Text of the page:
We Must Give Our Children the Opportunity to Learn; OPINION: Early Years Education Policy Key Now to Our Nation's Future
Byline: BRANWEN LLEWELYN JONES
THERE is emerging, as a result of the initiatives of the National Assembly for Wales, an increasing difference for the better between the attitude in Wales and that in England. This difference is clearly reflected in policy.
Jane Davidson gets to the heart of the matter when she states in her foreword to The Learning Country that "we are at a turning point in education and lifelong learning in Wales."
That lifelong learning is grounded in the early years, and it is the quality and nature of education and care at this stage which will determine not only our children's, but our nation's future.
In the present context of rapid social change, the pattern of childhood is now being transformed within a generation. For too many children it is changing within the time span of their own childhoods.
Our children deserve the focused intelligence of educational researchers funded by the Assembly in order to support the new vision from theory which will influence policy and enhance practice in all settings.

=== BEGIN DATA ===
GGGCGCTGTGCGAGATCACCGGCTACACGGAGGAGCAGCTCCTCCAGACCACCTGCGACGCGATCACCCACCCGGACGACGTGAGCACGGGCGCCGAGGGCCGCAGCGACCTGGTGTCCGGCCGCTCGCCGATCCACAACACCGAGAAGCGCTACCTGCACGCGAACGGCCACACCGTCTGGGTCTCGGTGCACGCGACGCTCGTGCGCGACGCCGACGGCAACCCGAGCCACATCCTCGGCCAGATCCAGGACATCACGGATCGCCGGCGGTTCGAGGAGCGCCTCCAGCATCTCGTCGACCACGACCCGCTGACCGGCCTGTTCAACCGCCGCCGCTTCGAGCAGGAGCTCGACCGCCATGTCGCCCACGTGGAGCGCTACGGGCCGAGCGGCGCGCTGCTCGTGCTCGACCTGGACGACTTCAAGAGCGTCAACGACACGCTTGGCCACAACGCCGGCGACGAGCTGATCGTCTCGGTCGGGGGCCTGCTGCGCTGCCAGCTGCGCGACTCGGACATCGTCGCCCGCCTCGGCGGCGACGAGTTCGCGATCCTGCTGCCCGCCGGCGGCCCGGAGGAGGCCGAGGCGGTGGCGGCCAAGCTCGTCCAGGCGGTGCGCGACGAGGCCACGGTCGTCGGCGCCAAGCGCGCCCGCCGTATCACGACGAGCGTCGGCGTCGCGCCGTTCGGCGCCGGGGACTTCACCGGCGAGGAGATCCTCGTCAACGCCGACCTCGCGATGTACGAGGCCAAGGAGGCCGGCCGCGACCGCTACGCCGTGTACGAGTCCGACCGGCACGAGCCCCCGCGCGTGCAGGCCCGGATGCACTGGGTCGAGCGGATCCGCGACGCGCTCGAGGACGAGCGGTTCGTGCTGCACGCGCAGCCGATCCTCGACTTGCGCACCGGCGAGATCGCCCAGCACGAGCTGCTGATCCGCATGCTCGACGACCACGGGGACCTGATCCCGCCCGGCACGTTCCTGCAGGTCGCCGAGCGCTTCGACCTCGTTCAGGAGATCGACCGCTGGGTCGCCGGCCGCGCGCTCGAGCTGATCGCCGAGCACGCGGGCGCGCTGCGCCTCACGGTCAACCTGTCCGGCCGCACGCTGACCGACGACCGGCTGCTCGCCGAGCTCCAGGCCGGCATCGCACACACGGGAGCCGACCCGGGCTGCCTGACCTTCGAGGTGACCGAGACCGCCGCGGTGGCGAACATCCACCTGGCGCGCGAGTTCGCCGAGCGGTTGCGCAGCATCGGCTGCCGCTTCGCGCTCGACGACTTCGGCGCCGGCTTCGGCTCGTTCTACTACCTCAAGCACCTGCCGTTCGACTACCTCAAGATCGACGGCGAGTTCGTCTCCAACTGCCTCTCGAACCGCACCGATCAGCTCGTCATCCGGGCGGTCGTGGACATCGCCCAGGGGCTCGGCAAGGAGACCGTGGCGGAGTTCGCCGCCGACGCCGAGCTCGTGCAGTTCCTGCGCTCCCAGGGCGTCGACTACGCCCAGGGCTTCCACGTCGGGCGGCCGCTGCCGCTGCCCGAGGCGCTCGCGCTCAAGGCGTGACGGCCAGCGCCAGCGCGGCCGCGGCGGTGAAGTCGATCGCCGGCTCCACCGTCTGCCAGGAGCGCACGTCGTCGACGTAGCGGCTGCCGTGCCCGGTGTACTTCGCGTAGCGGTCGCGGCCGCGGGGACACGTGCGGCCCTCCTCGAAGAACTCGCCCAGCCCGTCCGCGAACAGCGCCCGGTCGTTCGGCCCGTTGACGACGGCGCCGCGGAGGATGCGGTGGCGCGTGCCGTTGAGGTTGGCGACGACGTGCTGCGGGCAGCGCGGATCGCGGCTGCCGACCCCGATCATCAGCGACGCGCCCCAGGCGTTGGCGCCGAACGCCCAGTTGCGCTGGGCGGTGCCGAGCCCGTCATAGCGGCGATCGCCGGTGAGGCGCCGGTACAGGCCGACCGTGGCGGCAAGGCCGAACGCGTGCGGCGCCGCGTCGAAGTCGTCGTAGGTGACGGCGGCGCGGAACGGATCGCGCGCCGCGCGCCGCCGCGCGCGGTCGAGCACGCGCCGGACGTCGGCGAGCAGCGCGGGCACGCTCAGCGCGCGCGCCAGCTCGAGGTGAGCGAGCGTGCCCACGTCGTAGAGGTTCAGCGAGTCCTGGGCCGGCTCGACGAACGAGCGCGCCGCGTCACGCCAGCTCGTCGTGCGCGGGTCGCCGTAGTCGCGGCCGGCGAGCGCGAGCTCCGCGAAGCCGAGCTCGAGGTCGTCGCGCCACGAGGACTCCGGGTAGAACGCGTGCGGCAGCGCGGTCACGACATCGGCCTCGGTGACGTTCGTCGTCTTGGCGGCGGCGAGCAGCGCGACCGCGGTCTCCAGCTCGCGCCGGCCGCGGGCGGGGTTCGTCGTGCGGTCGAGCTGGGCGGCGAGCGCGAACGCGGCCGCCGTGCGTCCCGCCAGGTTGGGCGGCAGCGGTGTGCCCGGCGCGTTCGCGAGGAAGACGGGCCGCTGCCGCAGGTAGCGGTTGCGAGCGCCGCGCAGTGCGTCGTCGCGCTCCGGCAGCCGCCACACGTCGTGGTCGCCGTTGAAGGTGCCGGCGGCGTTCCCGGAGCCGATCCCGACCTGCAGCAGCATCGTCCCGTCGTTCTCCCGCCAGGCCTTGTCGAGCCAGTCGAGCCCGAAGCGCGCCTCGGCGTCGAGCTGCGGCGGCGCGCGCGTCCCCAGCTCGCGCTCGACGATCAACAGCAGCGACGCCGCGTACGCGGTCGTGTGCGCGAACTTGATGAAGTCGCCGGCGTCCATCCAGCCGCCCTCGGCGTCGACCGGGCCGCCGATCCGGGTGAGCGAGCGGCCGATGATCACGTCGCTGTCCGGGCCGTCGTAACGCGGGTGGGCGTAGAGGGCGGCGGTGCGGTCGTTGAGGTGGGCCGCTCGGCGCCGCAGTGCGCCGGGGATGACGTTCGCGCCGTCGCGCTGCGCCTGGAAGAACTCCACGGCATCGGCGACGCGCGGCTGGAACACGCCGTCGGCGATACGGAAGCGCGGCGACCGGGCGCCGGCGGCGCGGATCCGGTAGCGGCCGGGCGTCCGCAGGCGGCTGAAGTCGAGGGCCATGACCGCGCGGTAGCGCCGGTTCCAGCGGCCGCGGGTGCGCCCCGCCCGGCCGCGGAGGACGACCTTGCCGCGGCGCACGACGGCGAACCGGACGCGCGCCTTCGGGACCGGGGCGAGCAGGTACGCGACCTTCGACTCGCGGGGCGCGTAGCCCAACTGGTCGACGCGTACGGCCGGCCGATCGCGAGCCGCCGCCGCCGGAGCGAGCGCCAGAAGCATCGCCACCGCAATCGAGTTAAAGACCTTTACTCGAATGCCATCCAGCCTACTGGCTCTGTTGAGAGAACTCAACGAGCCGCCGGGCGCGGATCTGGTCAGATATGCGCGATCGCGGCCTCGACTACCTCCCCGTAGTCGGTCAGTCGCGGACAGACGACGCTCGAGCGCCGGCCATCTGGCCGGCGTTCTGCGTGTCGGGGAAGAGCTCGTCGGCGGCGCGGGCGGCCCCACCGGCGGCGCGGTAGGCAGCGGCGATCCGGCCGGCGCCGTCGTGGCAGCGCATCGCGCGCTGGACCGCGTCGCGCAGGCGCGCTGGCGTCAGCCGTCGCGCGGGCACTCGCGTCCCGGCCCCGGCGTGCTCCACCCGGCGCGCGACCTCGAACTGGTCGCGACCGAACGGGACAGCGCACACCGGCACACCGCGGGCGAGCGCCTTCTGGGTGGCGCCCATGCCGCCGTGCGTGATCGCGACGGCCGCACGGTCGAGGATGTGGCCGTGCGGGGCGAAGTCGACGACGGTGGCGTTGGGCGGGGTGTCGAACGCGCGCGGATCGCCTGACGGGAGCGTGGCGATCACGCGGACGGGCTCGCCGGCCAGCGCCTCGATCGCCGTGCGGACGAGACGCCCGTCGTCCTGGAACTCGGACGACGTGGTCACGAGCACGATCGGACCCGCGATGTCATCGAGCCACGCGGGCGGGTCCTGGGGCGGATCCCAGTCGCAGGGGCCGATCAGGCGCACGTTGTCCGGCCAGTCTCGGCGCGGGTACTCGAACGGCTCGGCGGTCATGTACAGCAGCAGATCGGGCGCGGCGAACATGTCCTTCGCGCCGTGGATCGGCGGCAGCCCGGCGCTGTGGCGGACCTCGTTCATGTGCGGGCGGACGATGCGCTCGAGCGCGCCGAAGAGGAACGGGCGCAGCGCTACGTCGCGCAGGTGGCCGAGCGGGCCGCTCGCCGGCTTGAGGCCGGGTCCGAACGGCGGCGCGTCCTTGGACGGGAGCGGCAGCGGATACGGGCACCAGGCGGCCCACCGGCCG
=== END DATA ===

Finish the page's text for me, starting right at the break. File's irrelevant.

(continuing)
International comparisons indicate that high standards in the three Rs are achieved in countries whose curricula are not restricted to the basics, but are far broader and more balanced. It is erroneous and damaging to our children to subscribe to the belief, characterised by English policies, that focusing on literacy and numeracy and marginalising other areas guarantees high standards.
We should look long and hard at what we are doing to our youngest children. They have become exposed to formal teaching ever earlier in what has become frequently referred to as a "hurried curriculum."
Commonly used terms in education literature, such as "hothousing children, " "jump-starting toddlers" and the "hurried-child" have alerted us to the pressure placed on teachers to prepare children for early formal learning in order to ensure early "success" such as that which is still to be measured in England by SATs.
It is probably fair to say that in the majority of schools, much that goes on in the first four years has, because of government pressure, become geared to producing government defined measurable success at the end of year two.
Such academic success is costly to achieve because it is attained at the expense of diverse abilities and qualities in children. Until these are valued, vast reserves of human potential are discarded and the label of failure sticks undeservedly to far too many young people whose lives will be largely influenced by the experiences they have in school. …